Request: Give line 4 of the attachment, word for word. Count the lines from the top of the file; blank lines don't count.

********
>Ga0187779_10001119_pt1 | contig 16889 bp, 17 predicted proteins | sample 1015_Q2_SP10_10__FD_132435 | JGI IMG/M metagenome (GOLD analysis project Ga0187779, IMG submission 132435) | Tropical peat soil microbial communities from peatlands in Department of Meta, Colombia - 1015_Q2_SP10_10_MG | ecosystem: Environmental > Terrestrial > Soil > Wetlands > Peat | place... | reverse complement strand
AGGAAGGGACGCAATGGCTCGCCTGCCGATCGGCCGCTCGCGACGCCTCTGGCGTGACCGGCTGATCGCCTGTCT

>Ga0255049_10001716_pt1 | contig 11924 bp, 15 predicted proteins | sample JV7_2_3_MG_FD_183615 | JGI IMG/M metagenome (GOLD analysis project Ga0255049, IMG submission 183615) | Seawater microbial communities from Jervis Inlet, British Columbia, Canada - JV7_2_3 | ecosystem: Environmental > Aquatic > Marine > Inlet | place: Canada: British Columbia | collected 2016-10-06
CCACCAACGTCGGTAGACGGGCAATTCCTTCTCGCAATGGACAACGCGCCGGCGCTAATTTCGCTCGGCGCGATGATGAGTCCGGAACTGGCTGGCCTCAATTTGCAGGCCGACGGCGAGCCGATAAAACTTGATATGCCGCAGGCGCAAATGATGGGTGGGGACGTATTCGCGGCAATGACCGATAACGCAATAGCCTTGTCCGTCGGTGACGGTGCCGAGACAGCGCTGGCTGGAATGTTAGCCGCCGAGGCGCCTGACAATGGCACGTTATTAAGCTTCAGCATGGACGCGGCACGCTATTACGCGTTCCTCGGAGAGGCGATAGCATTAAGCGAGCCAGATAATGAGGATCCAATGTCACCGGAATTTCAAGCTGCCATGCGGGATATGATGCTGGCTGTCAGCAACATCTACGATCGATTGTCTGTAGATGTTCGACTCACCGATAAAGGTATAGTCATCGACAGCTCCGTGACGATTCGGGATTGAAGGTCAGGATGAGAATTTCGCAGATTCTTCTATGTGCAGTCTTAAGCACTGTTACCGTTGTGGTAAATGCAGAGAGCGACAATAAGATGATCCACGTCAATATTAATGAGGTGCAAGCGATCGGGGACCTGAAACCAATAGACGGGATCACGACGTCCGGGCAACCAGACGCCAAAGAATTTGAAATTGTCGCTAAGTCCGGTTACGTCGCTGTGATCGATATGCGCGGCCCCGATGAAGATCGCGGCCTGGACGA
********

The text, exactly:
CCACCAACGTCGGTAGACGGGCAATTCCTTCTCGCAATGGACAACGCGCCGGCGCTAATTTCGCTCGGCGCGATGATGAGTCCGGAACTGGCTGGCCTCAATTTGCAGGCCGACGGCGAGCCGATAAAACTTGATATGCCGCAGGCGCAAATGATGGGTGGGGACGTATTCGCGGCAATGACCGATAACGCAATAGCCTTGTCCGTCGGTGACGGTGCCGAGACAGCGCTGGCTGGAATGTTAGCCGCCGAGGCGCCTGACAATGGCACGTTATTAAGCTTCAGCATGGACGCGGCACGCTATTACGCGTTCCTCGGAGAGGCGATAGCATTAAGCGAGCCAGATAATGAGGATCCAATGTCACCGGAATTTCAAGCTGCCATGCGGGATATGATGCTGGCTGTCAGCAACATCTACGATCGATTGTCTGTAGATGTTCGACTCACCGATAAAGGTATAGTCATCGACAGCTCCGTGACGATTCGGGATTGAAGGTCAGGATGAGAATTTCGCAGATTCTTCTATGTGCAGTCTTAAGCACTGTTACCGTTGTGGTAAATGCAGAGAGCGACAATAAGATGATCCACGTCAATATTAATGAGGTGCAAGCGATCGGGGACCTGAAACCAATAGACGGGATCACGACGTCCGGGCAACCAGACGCCAAAGAATTTGAAATTGTCGCTAAGTCCGGTTACGTCGCTGTGATCGATATGCGCGGCCCCGATGAAGATCGCGGCCTGGACGA